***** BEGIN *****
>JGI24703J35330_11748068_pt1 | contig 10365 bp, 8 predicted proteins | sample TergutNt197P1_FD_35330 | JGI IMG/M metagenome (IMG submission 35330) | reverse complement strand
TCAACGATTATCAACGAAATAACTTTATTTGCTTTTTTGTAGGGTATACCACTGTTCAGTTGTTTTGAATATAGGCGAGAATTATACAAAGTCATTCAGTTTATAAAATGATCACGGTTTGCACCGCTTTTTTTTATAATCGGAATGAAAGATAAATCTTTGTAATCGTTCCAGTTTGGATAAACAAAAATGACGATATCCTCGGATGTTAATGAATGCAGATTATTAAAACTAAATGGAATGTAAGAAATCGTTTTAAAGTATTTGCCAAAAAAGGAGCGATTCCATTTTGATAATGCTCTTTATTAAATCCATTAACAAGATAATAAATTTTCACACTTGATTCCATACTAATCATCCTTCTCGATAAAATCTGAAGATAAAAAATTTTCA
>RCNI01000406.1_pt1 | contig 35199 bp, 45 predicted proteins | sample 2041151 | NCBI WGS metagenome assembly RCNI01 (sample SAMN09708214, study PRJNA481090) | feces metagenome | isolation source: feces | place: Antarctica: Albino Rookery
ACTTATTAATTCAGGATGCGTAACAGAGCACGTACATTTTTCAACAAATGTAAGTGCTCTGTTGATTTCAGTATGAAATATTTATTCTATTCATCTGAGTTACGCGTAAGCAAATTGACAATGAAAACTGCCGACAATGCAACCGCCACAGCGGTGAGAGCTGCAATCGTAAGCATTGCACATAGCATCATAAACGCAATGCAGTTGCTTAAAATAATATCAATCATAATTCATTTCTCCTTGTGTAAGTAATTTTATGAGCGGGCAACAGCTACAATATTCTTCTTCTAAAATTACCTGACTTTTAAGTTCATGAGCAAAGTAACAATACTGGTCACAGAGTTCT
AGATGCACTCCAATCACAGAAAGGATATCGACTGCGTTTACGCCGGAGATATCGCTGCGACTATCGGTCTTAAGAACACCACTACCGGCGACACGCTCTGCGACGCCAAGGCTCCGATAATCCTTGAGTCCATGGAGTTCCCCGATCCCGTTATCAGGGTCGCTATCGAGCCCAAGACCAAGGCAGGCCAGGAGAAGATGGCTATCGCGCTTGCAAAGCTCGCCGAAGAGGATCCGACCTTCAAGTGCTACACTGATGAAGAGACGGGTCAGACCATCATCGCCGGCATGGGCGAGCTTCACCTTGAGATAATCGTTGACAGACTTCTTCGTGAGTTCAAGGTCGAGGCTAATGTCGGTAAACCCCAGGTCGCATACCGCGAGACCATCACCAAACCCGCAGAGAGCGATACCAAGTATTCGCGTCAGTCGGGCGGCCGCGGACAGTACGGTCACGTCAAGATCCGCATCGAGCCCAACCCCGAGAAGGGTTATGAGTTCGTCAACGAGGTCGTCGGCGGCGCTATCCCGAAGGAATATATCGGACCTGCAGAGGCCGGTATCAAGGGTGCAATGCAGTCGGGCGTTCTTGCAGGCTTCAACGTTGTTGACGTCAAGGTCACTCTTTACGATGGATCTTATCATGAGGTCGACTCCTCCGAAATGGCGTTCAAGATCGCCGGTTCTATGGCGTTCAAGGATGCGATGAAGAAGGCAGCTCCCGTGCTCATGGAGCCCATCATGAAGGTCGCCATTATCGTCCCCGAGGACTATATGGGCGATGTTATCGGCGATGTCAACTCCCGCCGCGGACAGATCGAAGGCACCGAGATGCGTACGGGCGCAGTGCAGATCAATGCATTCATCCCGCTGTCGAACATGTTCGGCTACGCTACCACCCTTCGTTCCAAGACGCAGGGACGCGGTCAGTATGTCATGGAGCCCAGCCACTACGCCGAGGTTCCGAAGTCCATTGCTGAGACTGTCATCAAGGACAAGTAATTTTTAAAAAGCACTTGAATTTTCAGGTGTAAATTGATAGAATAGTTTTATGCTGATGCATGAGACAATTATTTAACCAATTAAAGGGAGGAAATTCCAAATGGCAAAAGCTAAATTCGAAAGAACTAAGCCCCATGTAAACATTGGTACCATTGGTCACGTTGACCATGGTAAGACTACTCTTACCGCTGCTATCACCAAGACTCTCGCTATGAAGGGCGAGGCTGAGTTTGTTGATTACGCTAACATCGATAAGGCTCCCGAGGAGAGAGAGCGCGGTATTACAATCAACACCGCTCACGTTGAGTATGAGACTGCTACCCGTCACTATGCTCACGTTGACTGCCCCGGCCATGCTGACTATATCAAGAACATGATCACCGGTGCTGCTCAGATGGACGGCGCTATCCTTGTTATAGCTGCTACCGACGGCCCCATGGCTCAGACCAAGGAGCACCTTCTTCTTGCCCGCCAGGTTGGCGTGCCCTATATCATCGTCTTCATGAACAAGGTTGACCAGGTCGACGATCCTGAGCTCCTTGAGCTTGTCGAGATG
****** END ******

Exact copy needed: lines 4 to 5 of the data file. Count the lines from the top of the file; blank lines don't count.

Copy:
ACTTATTAATTCAGGATGCGTAACAGAGCACGTACATTTTTCAACAAATGTAAGTGCTCTGTTGATTTCAGTATGAAATATTTATTCTATTCATCTGAGTTACGCGTAAGCAAATTGACAATGAAAACTGCCGACAATGCAACCGCCACAGCGGTGAGAGCTGCAATCGTAAGCATTGCACATAGCATCATAAACGCAATGCAGTTGCTTAAAATAATATCAATCATAATTCATTTCTCCTTGTGTAAGTAATTTTATGAGCGGGCAACAGCTACAATATTCTTCTTCTAAAATTACCTGACTTTTAAGTTCATGAGCAAAGTAACAATACTGGTCACAGAGTTCT
AGATGCACTCCAATCACAGAAAGGATATCGACTGCGTTTACGCCGGAGATATCGCTGCGACTATCGGTCTTAAGAACACCACTACCGGCGACACGCTCTGCGACGCCAAGGCTCCGATAATCCTTGAGTCCATGGAGTTCCCCGATCCCGTTATCAGGGTCGCTATCGAGCCCAAGACCAAGGCAGGCCAGGAGAAGATGGCTATCGCGCTTGCAAAGCTCGCCGAAGAGGATCCGACCTTCAAGTGCTACACTGATGAAGAGACGGGTCAGACCATCATCGCCGGCATGGGCGAGCTTCACCTTGAGATAATCGTTGACAGACTTCTTCGTGAGTTCAAGGTCGAGGCTAATGTCGGTAAACCCCAGGTCGCATACCGCGAGACCATCACCAAACCCGCAGAGAGCGATACCAAGTATTCGCGTCAGTCGGGCGGCCGCGGACAGTACGGTCACGTCAAGATCCGCATCGAGCCCAACCCCGAGAAGGGTTATGAGTTCGTCAACGAGGTCGTCGGCGGCGCTATCCCGAAGGAATATATCGGACCTGCAGAGGCCGGTATCAAGGGTGCAATGCAGTCGGGCGTTCTTGCAGGCTTCAACGTTGTTGACGTCAAGGTCACTCTTTACGATGGATCTTATCATGAGGTCGACTCCTCCGAAATGGCGTTCAAGATCGCCGGTTCTATGGCGTTCAAGGATGCGATGAAGAAGGCAGCTCCCGTGCTCATGGAGCCCATCATGAAGGTCGCCATTATCGTCCCCGAGGACTATATGGGCGATGTTATCGGCGATGTCAACTCCCGCCGCGGACAGATCGAAGGCACCGAGATGCGTACGGGCGCAGTGCAGATCAATGCATTCATCCCGCTGTCGAACATGTTCGGCTACGCTACCACCCTTCGTTCCAAGACGCAGGGACGCGGTCAGTATGTCATGGAGCCCAGCCACTACGCCGAGGTTCCGAAGTCCATTGCTGAGACTGTCATCAAGGACAAGTAATTTTTAAAAAGCACTTGAATTTTCAGGTGTAAATTGATAGAATAGTTTTATGCTGATGCATGAGACAATTATTTAACCAATTAAAGGGAGGAAATTCCAAATGGCAAAAGCTAAATTCGAAAGAACTAAGCCCCATGTAAACATTGGTACCATTGGTCACGTTGACCATGGTAAGACTACTCTTACCGCTGCTATCACCAAGACTCTCGCTATGAAGGGCGAGGCTGAGTTTGTTGATTACGCTAACATCGATAAGGCTCCCGAGGAGAGAGAGCGCGGTATTACAATCAACACCGCTCACGTTGAGTATGAGACTGCTACCCGTCACTATGCTCACGTTGACTGCCCCGGCCATGCTGACTATATCAAGAACATGATCACCGGTGCTGCTCAGATGGACGGCGCTATCCTTGTTATAGCTGCTACCGACGGCCCCATGGCTCAGACCAAGGAGCACCTTCTTCTTGCCCGCCAGGTTGGCGTGCCCTATATCATCGTCTTCATGAACAAGGTTGACCAGGTCGACGATCCTGAGCTCCTTGAGCTTGTCGAGATG